Researchers to highlight impact of maternal glycemia on childhood obesity at The Pregnancy Meeting

Researchers to highlight impact of maternal glycemia on childhood obesity at The Pregnancy Meeting

In a study to be presented on Feb. 5 in an oral concurrent session at 1:15 p.m. PST, at the Society for Maternal-Fetal Medicine's annual meeting, The Pregnancy Meeting, in San Diego, researchers will report on the impact of maternal glycemia on childhood obesity and metabolic dysfunction. [More]
Study reveals how the brain can use fatty acids to control liver lipid production

Study reveals how the brain can use fatty acids to control liver lipid production

Ways of keeping the heart healthy has widened, with the discovery that the brain can help fight off hardening of the arteries. [More]
Using antioxidant to reverse brain inflammation improves obesity, diabetes symptoms

Using antioxidant to reverse brain inflammation improves obesity, diabetes symptoms

Using an antioxidant to reverse inflammation in the brain caused by a high-fat diet greatly improves symptoms related to obesity and type II diabetes, a new study from New Zealand's University of Otago suggests. [More]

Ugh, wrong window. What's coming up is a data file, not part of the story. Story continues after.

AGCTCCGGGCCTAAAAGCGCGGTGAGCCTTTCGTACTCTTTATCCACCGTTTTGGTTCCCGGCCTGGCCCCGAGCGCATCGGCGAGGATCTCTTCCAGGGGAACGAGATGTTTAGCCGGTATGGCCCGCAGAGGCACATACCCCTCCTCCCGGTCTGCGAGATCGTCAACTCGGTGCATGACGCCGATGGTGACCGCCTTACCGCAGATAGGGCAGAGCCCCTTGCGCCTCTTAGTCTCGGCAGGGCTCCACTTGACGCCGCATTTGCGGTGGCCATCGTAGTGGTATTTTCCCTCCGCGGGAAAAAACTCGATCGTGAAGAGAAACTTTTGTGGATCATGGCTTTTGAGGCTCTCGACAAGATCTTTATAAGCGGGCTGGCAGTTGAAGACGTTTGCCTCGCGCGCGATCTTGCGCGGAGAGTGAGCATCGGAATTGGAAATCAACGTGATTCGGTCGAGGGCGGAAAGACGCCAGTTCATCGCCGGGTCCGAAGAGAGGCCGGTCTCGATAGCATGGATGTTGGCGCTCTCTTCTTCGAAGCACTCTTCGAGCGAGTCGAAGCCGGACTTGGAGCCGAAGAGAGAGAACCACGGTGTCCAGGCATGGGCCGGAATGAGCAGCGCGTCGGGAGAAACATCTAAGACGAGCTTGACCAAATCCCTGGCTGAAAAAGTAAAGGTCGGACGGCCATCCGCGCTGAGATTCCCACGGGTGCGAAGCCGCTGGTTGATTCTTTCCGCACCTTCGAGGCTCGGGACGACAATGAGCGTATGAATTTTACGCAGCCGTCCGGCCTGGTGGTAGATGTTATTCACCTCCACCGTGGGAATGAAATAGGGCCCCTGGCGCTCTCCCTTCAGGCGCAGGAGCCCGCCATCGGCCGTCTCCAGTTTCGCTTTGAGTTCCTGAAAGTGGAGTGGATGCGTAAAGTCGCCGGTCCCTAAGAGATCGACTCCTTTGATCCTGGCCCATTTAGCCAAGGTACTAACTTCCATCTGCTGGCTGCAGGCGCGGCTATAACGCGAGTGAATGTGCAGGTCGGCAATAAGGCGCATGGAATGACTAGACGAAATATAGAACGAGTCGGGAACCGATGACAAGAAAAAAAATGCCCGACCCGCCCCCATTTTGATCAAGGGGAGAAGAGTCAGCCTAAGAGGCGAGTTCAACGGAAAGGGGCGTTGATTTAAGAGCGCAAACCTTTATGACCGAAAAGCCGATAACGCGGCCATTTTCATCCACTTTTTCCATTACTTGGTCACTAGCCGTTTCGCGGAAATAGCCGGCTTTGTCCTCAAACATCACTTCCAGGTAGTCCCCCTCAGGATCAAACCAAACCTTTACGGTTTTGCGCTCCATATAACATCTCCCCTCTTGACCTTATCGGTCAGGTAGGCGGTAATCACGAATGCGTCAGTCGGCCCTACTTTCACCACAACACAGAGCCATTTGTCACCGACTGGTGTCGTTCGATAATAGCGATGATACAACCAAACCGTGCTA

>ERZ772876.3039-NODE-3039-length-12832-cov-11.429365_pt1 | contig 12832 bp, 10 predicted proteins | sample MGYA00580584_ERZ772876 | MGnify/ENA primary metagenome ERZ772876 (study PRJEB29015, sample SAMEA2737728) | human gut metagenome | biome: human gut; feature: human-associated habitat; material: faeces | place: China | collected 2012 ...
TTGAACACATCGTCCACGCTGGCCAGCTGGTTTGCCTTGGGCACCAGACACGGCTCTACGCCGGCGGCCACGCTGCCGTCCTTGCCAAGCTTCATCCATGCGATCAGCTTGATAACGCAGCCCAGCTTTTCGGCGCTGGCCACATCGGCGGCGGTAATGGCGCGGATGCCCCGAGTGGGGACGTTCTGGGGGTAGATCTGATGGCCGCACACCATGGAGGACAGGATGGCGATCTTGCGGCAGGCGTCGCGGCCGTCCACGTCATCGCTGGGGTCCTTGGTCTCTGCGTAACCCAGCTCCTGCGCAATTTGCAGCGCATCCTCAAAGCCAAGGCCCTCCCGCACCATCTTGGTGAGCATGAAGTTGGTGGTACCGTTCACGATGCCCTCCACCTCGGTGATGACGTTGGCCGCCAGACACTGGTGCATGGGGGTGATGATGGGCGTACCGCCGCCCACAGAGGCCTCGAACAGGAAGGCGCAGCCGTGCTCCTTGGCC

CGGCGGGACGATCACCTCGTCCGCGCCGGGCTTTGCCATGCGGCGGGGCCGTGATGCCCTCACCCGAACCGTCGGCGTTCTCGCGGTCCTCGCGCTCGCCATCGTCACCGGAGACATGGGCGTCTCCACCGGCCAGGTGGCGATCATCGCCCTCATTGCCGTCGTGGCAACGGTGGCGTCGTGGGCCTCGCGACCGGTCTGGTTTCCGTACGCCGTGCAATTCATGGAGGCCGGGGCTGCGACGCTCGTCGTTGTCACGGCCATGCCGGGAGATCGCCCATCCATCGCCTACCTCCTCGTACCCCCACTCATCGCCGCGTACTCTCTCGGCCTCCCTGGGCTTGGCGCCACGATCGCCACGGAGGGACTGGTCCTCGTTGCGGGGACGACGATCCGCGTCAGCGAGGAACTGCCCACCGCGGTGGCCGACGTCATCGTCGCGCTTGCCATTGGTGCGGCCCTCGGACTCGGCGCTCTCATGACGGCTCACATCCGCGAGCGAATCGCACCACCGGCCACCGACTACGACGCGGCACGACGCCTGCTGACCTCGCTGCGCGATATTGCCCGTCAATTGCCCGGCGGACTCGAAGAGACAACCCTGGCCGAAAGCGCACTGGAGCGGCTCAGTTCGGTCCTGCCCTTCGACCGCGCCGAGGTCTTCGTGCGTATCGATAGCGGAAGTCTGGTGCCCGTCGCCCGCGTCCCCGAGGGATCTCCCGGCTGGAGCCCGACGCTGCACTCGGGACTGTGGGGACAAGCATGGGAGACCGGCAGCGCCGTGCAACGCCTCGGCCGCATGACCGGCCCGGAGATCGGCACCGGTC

Adropin hormone offers a promising treatment option for type 2 diabetes

Adropin hormone offers a promising treatment option for type 2 diabetes

In a study published in Molecular Metabolism, a SLU researcher has found that adropin, a hormone that regulates whether the body burns fat or sugar during feeding and fasting cycles, can improve insulin action in obese, diabetic mice, suggesting that it may work as a therapy for type 2 diabetes. [More]
Preventing obesity-related inflammation may reverse type 2 diabetes

Preventing obesity-related inflammation may reverse type 2 diabetes

Preventing inflammation in obese fat tissue may hold the key to preventing or even reversing type 2 diabetes, new research has found. [More]
Purdue University researchers find promising way to treat late-stage prostate cancer

Purdue University researchers find promising way to treat late-stage prostate cancer

Low doses of metformin, a widely used diabetes medication, and a gene inhibitor known as BI2536 can successfully halt the growth of late-stage prostate cancer tumors, a Purdue University study finds. [More]
Upregulating heme-oxygenase with hemin helps improve pericardial adipocyte morphology, function

Upregulating heme-oxygenase with hemin helps improve pericardial adipocyte morphology, function

Scientists at the University of Saskatchewan College of Medicine, Department of Physiology, Saskatoon, Canada, led by Dr. Joseph Fomusi Ndisang have determined that upregulating heme-oxygenase with hemin improves pericardial adipocyte morphology and function. [More]
Vascular and Alzheimer's-related brain abnormalities cause dementia in older people

Vascular and Alzheimer's-related brain abnormalities cause dementia in older people